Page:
Those wanting to lose pounds while gaining hope, common sense and good humor will find the perfect recipe in Slim by Design by Brian Wansink (William Morrow.) Any parent, food consumer or official who wants healthy and happy family members or employees will gain from the nourishment for mind and body that Wansink offers in a very readable, practical, relaxed, writing style. There's no overt lectures on the national obesity epidemic, but just the tasty, practical writing style of an internationally-known food expert. In his introduction he explains that the "answer isn't to tell people what to do; it is to set up their living environments so that they will naturally lose weight."
The lad who grew up in the Midwest, holds a Ph.D. from Stanford University and came to be head of the Food and Brand Laboratory and John S. Dyson Endowed Chair of Marketing at Cornell University, loves Kansas City bar-b-que sauce, French fries and French toast...in moderation. He has traveled the world to advise corporate leaders and government figures about weighty matters such as how to make school or business cafeterias more alluring and the people in them less hefty and more productive. In the book he challenges fast food chains to follow a set of guidelines to make healthy food more attractive while not affecting the company's bottom line. In the name of science together with his Food and Brand Lab colleagues he has chosen an enviable life path. Imagine eating for a living, then writing about it so others will benefit.
The colorful, creatively presented guide to enjoying eating while keeping weight down and health up has a wealth of tips and observations for a variety of audiences. There are clues to placement of foods on tables in restaurants or homes so consumers will want to eat more or less of certain foods. As an advisory, Wansink cautions school officials that if they do away with all chocolate milk, thinking they are doing good by cutting out sweetened drinks, just the opposite might occur. The effect might be that kids will have less opportunity to reap the benefits that come from any form of nutritious milk. He suggests that conscientious cafes display healthier foods like salads or fruits up front where customers will be enticed by them, not buried on a menu display board under the triple-decker Big Boy Burger.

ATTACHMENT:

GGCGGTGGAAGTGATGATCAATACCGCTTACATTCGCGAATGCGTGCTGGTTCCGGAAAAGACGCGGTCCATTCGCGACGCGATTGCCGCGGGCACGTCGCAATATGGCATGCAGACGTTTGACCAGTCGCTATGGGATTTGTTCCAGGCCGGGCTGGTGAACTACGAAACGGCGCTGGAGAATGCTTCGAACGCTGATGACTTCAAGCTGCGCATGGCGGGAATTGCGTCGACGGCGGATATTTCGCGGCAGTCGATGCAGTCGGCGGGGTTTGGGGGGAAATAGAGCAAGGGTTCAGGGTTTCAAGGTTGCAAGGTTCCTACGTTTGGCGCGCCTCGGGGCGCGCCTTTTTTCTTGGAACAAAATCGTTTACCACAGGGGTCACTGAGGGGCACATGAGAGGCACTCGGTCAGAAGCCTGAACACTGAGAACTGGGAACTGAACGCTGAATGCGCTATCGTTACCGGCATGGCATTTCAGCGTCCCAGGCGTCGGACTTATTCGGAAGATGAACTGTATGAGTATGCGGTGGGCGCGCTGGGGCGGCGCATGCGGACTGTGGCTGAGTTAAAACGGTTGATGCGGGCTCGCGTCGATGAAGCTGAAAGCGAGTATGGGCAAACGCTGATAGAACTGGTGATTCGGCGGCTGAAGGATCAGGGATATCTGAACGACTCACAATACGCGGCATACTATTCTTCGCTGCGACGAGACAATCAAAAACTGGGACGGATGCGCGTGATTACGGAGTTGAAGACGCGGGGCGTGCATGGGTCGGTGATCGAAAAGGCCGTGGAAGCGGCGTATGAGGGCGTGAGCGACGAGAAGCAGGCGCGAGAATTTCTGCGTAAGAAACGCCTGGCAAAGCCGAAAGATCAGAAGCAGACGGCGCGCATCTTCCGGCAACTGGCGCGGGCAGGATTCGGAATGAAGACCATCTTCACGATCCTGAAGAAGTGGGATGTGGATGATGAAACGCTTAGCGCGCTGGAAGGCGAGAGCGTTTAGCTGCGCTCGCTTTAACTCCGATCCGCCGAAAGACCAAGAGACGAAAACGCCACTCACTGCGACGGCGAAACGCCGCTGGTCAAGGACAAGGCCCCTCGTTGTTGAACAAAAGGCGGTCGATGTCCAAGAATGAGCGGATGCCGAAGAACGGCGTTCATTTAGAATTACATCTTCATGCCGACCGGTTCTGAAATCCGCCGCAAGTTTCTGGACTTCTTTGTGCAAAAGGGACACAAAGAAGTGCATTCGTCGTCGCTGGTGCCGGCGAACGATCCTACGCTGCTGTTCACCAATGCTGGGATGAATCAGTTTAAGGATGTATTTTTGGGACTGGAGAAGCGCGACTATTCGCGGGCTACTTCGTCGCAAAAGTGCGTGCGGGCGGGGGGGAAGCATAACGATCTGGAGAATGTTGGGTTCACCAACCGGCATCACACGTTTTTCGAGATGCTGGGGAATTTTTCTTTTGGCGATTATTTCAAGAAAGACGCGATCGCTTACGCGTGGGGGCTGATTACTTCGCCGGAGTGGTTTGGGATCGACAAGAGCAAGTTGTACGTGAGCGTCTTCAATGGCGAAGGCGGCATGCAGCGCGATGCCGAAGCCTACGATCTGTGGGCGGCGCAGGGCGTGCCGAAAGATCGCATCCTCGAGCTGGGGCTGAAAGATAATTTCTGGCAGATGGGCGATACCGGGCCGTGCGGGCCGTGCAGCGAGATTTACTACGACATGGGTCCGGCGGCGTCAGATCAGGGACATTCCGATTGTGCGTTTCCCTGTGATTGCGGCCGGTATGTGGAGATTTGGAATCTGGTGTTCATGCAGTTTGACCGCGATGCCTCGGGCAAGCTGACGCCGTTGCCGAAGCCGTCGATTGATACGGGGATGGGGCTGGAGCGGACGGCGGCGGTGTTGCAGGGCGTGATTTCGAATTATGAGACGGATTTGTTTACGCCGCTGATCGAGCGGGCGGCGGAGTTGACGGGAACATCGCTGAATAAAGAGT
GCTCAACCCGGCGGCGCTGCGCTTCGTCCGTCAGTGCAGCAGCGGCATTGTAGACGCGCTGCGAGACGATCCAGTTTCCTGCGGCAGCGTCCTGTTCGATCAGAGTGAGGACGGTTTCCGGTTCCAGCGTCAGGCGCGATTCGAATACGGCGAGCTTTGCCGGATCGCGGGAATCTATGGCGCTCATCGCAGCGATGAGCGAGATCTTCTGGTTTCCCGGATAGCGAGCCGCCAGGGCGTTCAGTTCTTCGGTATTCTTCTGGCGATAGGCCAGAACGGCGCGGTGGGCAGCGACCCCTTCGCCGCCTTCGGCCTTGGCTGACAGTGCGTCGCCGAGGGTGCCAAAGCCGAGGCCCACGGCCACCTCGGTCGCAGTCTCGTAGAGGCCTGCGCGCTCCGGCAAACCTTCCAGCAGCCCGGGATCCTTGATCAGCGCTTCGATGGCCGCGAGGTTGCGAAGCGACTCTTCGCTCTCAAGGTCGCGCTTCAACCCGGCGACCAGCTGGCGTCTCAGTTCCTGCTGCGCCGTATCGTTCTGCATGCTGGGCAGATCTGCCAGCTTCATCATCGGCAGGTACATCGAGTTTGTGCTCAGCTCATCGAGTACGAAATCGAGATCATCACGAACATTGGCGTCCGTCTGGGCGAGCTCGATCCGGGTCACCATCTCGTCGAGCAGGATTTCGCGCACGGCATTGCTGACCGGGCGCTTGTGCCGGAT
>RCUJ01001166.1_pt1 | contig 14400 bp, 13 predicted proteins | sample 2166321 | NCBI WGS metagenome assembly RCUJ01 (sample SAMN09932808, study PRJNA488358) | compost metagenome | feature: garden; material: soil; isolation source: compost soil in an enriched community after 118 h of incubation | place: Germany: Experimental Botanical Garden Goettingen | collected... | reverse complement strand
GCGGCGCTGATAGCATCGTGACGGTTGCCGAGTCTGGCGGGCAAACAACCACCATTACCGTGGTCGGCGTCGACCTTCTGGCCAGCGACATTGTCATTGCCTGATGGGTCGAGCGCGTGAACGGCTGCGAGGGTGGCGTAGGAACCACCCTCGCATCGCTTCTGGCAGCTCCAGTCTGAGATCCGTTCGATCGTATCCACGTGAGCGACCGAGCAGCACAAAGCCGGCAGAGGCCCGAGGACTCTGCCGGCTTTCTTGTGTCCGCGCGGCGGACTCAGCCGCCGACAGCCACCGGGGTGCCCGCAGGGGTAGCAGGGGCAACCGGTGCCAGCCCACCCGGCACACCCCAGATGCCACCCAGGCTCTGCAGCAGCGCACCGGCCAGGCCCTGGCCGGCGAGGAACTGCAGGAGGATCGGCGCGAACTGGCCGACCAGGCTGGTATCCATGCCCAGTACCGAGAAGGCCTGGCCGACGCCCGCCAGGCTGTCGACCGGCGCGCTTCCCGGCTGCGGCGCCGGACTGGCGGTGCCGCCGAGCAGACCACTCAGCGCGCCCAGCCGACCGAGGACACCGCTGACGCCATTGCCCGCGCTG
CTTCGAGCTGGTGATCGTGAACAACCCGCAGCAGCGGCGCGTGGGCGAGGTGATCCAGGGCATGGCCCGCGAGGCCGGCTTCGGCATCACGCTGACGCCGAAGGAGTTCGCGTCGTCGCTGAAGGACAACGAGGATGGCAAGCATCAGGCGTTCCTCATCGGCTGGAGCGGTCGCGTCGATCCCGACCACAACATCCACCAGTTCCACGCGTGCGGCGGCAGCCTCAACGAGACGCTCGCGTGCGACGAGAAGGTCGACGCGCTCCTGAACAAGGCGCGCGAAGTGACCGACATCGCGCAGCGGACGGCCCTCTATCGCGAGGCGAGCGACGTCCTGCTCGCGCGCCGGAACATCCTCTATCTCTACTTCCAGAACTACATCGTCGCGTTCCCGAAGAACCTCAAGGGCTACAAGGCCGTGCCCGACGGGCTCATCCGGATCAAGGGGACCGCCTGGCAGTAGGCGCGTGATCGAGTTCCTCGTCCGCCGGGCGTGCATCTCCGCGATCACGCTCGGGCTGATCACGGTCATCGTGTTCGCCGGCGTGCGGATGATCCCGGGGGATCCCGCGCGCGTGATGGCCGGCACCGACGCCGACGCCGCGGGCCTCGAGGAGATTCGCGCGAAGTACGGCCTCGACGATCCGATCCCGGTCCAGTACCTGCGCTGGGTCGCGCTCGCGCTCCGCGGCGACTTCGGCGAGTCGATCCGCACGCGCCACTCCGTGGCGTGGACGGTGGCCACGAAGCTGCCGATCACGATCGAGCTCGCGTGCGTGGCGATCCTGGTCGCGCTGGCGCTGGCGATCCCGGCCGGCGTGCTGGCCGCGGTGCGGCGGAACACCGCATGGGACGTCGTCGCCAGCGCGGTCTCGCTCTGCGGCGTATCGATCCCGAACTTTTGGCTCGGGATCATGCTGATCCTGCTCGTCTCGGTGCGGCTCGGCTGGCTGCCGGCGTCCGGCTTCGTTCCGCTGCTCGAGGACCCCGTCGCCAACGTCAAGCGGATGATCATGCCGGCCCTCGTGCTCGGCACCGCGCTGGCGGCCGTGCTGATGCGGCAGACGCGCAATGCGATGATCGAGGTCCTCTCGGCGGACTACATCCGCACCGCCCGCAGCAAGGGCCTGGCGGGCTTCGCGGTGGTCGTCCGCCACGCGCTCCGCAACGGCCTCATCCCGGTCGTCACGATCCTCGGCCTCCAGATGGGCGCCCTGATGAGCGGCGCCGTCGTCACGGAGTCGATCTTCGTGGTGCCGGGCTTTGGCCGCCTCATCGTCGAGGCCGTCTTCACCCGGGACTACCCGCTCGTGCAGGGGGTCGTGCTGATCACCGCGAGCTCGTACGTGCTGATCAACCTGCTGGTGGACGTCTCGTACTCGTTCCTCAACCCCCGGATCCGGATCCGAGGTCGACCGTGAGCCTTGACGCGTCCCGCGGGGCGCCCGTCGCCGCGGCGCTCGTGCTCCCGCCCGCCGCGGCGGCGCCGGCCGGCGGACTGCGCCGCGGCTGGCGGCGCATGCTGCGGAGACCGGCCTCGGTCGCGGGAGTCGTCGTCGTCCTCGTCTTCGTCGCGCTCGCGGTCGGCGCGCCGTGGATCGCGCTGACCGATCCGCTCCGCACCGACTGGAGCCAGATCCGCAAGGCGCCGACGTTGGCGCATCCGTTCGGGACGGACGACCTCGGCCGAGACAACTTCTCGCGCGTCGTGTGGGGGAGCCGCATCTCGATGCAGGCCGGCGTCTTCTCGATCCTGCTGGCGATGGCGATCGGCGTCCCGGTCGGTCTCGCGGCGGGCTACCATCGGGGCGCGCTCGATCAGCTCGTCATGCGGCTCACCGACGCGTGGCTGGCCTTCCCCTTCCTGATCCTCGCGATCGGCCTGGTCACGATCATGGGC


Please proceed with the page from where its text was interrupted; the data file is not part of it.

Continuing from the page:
"Rice is a great food if you're really hungry and you want to eat two thousand of something."--Brian Wansink
At home, the author says, an easy way to diminish demand is to control supply: Simply put smaller servings on smaller plates, keep containers covered, so they are not as compelling and keep a fruit bowl...not a candy dish.. on the counter for snack time. Supermarkets can aid the cause also by narrowing some aisles so customers have to see and brush elbows with more healthy foods or by placing certain items like fruit up front, not further back where they may be deliberately overlooked by less healthy but more enticingly presented items. Wansink and crew advise giving magnetic, colorful names to healthy school cafeteria, corporate lunch room or fast food menus.
Even the form of payment for food plays a role, the lab research shows. In several studies, those who paid in cash actually thought longer and made better food choices. Since restaurants would not have to pay the added credit card fees, both the consumer and the provider would benefit.
Wansink, who is the author of an earlier popular volume, Mindless Eating, believes that the way to reverse weight gain is to eat sensibly and consciously--combat indulgence by design and not willpower and not treat calorie counting as if it were warfare. The former USDA adviser and 2011-2012 Society for Nutrition Education president lives with his family in Ithaca, New York where he “has never missed a meal,” encouraged by what grandma might say.
Title: Slim by Design
Author: Brian Wansink
Publisher: William Morrow; 1st edition (September 23, 2014)
Hardcover, $15.19 at Amazon: pp.320